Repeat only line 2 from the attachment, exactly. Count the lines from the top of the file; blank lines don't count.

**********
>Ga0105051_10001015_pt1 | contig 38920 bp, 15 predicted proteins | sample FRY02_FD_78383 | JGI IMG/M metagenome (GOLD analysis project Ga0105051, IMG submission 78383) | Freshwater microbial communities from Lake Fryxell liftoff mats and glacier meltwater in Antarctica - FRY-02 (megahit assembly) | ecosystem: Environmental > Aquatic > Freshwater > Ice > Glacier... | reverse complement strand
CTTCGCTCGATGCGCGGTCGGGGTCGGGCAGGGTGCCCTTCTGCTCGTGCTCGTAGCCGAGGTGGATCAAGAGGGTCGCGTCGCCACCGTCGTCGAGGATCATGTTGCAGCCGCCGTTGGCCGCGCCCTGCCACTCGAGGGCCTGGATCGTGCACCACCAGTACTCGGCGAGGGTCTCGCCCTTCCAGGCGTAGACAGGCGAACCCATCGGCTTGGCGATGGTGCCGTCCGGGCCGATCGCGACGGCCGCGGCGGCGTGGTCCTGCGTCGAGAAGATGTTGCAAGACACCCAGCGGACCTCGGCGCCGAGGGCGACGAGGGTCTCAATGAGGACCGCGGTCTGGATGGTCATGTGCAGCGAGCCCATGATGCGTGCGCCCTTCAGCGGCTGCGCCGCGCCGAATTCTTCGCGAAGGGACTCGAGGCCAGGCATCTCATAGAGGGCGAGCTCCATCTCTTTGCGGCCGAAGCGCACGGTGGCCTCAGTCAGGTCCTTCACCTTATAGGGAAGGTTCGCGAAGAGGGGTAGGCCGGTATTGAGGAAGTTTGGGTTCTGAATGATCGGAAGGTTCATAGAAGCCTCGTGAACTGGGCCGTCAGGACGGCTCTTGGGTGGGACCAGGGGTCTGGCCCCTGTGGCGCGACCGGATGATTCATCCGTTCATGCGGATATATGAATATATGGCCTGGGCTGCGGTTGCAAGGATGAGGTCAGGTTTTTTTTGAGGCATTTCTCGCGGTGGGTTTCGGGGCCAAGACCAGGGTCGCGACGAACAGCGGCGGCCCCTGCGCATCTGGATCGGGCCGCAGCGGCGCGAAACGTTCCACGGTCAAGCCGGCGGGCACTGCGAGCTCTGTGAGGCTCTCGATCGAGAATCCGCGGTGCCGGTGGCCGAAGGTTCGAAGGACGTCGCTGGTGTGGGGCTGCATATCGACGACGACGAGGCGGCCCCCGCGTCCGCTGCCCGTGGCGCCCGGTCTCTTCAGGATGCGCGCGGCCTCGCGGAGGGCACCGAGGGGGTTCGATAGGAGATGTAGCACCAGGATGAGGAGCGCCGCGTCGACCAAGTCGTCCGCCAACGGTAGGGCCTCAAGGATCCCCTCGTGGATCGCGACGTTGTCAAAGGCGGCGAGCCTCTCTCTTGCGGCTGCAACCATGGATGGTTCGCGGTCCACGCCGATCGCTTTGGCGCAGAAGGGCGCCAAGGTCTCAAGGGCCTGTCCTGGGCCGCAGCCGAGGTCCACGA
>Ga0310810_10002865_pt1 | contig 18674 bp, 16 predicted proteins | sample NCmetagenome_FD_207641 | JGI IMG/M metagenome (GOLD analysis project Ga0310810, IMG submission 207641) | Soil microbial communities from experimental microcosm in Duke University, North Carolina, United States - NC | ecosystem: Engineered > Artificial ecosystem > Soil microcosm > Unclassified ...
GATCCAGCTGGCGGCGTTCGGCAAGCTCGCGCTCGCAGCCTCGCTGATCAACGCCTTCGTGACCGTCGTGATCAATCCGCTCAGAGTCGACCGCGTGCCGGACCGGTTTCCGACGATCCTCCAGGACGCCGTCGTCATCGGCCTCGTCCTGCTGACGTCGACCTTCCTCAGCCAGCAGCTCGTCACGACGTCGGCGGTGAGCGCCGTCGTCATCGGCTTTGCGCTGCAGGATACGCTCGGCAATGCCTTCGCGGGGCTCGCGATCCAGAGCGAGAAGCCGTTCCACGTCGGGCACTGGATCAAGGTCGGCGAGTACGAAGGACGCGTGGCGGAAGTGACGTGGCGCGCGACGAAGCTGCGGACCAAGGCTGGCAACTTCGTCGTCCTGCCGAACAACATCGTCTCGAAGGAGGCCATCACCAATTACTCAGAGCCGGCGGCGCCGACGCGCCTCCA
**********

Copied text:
CTTCGCTCGATGCGCGGTCGGGGTCGGGCAGGGTGCCCTTCTGCTCGTGCTCGTAGCCGAGGTGGATCAAGAGGGTCGCGTCGCCACCGTCGTCGAGGATCATGTTGCAGCCGCCGTTGGCCGCGCCCTGCCACTCGAGGGCCTGGATCGTGCACCACCAGTACTCGGCGAGGGTCTCGCCCTTCCAGGCGTAGACAGGCGAACCCATCGGCTTGGCGATGGTGCCGTCCGGGCCGATCGCGACGGCCGCGGCGGCGTGGTCCTGCGTCGAGAAGATGTTGCAAGACACCCAGCGGACCTCGGCGCCGAGGGCGACGAGGGTCTCAATGAGGACCGCGGTCTGGATGGTCATGTGCAGCGAGCCCATGATGCGTGCGCCCTTCAGCGGCTGCGCCGCGCCGAATTCTTCGCGAAGGGACTCGAGGCCAGGCATCTCATAGAGGGCGAGCTCCATCTCTTTGCGGCCGAAGCGCACGGTGGCCTCAGTCAGGTCCTTCACCTTATAGGGAAGGTTCGCGAAGAGGGGTAGGCCGGTATTGAGGAAGTTTGGGTTCTGAATGATCGGAAGGTTCATAGAAGCCTCGTGAACTGGGCCGTCAGGACGGCTCTTGGGTGGGACCAGGGGTCTGGCCCCTGTGGCGCGACCGGATGATTCATCCGTTCATGCGGATATATGAATATATGGCCTGGGCTGCGGTTGCAAGGATGAGGTCAGGTTTTTTTTGAGGCATTTCTCGCGGTGGGTTTCGGGGCCAAGACCAGGGTCGCGACGAACAGCGGCGGCCCCTGCGCATCTGGATCGGGCCGCAGCGGCGCGAAACGTTCCACGGTCAAGCCGGCGGGCACTGCGAGCTCTGTGAGGCTCTCGATCGAGAATCCGCGGTGCCGGTGGCCGAAGGTTCGAAGGACGTCGCTGGTGTGGGGCTGCATATCGACGACGACGAGGCGGCCCCCGCGTCCGCTGCCCGTGGCGCCCGGTCTCTTCAGGATGCGCGCGGCCTCGCGGAGGGCACCGAGGGGGTTCGATAGGAGATGTAGCACCAGGATGAGGAGCGCCGCGTCGACCAAGTCGTCCGCCAACGGTAGGGCCTCAAGGATCCCCTCGTGGATCGCGACGTTGTCAAAGGCGGCGAGCCTCTCTCTTGCGGCTGCAACCATGGATGGTTCGCGGTCCACGCCGATCGCTTTGGCGCAGAAGGGCGCCAAGGTCTCAAGGGCCTGTCCTGGGCCGCAGCCGAGGTCCACGA